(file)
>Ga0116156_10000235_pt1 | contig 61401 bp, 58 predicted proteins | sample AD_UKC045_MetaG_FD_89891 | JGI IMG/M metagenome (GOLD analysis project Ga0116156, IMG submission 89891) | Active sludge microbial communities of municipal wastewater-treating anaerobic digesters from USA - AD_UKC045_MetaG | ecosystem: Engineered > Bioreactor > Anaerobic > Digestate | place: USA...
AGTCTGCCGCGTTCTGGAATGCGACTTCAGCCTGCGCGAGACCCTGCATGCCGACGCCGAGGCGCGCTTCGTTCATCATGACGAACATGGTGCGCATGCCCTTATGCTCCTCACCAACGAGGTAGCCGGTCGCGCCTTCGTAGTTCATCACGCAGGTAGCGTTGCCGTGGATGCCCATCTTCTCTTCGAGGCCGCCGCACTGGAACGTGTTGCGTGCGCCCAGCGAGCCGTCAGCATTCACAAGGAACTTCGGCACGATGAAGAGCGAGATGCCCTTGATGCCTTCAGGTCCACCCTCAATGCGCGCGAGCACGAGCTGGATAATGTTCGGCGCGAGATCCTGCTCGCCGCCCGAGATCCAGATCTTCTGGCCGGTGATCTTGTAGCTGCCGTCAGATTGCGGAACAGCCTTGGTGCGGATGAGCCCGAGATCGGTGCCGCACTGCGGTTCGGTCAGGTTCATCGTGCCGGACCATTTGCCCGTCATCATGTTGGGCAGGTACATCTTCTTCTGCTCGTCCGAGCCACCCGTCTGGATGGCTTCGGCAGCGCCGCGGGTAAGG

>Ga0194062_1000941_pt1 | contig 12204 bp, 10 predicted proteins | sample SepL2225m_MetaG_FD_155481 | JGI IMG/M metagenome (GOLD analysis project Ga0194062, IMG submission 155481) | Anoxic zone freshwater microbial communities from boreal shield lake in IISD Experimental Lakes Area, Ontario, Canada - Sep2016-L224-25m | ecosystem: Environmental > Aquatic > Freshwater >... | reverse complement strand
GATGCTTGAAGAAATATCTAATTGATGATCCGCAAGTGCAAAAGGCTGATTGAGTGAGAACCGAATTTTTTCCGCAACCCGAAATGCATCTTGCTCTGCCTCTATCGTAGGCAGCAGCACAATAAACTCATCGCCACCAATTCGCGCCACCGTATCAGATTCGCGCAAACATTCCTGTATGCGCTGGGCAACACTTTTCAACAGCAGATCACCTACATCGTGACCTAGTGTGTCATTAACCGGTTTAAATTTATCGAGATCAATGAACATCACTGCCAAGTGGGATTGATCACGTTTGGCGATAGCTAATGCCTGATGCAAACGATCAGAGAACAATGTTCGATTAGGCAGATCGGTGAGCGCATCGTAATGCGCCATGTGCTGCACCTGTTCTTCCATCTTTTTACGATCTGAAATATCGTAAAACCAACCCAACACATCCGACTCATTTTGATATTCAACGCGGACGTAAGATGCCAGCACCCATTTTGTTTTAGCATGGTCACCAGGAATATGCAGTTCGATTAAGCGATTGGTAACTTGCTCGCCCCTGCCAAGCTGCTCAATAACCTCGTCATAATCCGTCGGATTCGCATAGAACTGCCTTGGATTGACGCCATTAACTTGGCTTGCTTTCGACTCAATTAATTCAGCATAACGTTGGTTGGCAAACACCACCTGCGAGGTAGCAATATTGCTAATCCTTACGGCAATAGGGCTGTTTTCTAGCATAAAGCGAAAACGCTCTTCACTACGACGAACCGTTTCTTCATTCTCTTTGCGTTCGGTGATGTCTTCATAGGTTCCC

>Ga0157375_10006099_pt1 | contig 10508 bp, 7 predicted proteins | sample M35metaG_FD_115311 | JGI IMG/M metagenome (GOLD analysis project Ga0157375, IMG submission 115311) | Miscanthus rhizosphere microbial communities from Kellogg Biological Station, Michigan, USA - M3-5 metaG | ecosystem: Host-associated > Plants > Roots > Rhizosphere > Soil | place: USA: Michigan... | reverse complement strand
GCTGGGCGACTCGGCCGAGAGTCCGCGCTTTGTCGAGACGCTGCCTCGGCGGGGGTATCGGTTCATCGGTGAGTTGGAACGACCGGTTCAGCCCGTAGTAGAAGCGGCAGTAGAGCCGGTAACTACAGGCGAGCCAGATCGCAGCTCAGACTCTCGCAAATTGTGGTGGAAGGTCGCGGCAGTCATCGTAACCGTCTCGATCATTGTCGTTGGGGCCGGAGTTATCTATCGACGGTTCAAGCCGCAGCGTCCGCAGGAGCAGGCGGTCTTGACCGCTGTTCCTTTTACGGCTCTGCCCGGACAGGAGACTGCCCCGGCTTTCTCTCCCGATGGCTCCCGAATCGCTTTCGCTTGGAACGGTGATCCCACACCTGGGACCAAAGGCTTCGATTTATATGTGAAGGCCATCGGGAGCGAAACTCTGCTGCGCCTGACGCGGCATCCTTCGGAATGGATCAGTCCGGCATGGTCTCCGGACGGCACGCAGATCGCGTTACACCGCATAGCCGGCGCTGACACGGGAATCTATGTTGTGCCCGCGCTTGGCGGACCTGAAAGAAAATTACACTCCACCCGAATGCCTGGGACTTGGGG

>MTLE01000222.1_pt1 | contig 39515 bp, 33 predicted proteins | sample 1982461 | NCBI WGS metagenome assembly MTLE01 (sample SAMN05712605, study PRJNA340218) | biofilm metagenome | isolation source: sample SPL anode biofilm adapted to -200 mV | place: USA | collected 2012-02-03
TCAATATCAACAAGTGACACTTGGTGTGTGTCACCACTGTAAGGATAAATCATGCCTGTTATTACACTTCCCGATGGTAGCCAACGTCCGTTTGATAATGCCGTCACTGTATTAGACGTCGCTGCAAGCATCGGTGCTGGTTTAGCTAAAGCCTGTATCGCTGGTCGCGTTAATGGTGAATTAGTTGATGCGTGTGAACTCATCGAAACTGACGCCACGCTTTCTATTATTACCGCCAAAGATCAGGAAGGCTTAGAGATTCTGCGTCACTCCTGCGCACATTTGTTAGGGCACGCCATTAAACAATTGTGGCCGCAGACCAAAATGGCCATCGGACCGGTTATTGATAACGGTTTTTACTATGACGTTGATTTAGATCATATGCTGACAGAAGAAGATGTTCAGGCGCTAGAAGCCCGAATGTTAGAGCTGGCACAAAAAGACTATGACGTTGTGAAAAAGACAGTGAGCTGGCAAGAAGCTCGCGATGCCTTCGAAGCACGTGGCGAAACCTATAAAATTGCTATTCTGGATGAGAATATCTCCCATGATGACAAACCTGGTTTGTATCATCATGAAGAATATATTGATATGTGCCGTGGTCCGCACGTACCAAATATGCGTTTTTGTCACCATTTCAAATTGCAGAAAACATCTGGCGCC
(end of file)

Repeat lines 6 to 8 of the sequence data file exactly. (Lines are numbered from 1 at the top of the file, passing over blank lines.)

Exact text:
GCTGGGCGACTCGGCCGAGAGTCCGCGCTTTGTCGAGACGCTGCCTCGGCGGGGGTATCGGTTCATCGGTGAGTTGGAACGACCGGTTCAGCCCGTAGTAGAAGCGGCAGTAGAGCCGGTAACTACAGGCGAGCCAGATCGCAGCTCAGACTCTCGCAAATTGTGGTGGAAGGTCGCGGCAGTCATCGTAACCGTCTCGATCATTGTCGTTGGGGCCGGAGTTATCTATCGACGGTTCAAGCCGCAGCGTCCGCAGGAGCAGGCGGTCTTGACCGCTGTTCCTTTTACGGCTCTGCCCGGACAGGAGACTGCCCCGGCTTTCTCTCCCGATGGCTCCCGAATCGCTTTCGCTTGGAACGGTGATCCCACACCTGGGACCAAAGGCTTCGATTTATATGTGAAGGCCATCGGGAGCGAAACTCTGCTGCGCCTGACGCGGCATCCTTCGGAATGGATCAGTCCGGCATGGTCTCCGGACGGCACGCAGATCGCGTTACACCGCATAGCCGGCGCTGACACGGGAATCTATGTTGTGCCCGCGCTTGGCGGACCTGAAAGAAAATTACACTCCACCCGAATGCCTGGGACTTGGGG

>MTLE01000222.1_pt1 | contig 39515 bp, 33 predicted proteins | sample 1982461 | NCBI WGS metagenome assembly MTLE01 (sample SAMN05712605, study PRJNA340218) | biofilm metagenome | isolation source: sample SPL anode biofilm adapted to -200 mV | place: USA | collected 2012-02-03
TCAATATCAACAAGTGACACTTGGTGTGTGTCACCACTGTAAGGATAAATCATGCCTGTTATTACACTTCCCGATGGTAGCCAACGTCCGTTTGATAATGCCGTCACTGTATTAGACGTCGCTGCAAGCATCGGTGCTGGTTTAGCTAAAGCCTGTATCGCTGGTCGCGTTAATGGTGAATTAGTTGATGCGTGTGAACTCATCGAAACTGACGCCACGCTTTCTATTATTACCGCCAAAGATCAGGAAGGCTTAGAGATTCTGCGTCACTCCTGCGCACATTTGTTAGGGCACGCCATTAAACAATTGTGGCCGCAGACCAAAATGGCCATCGGACCGGTTATTGATAACGGTTTTTACTATGACGTTGATTTAGATCATATGCTGACAGAAGAAGATGTTCAGGCGCTAGAAGCCCGAATGTTAGAGCTGGCACAAAAAGACTATGACGTTGTGAAAAAGACAGTGAGCTGGCAAGAAGCTCGCGATGCCTTCGAAGCACGTGGCGAAACCTATAAAATTGCTATTCTGGATGAGAATATCTCCCATGATGACAAACCTGGTTTGTATCATCATGAAGAATATATTGATATGTGCCGTGGTCCGCACGTACCAAATATGCGTTTTTGTCACCATTTCAAATTGCAGAAAACATCTGGCGCC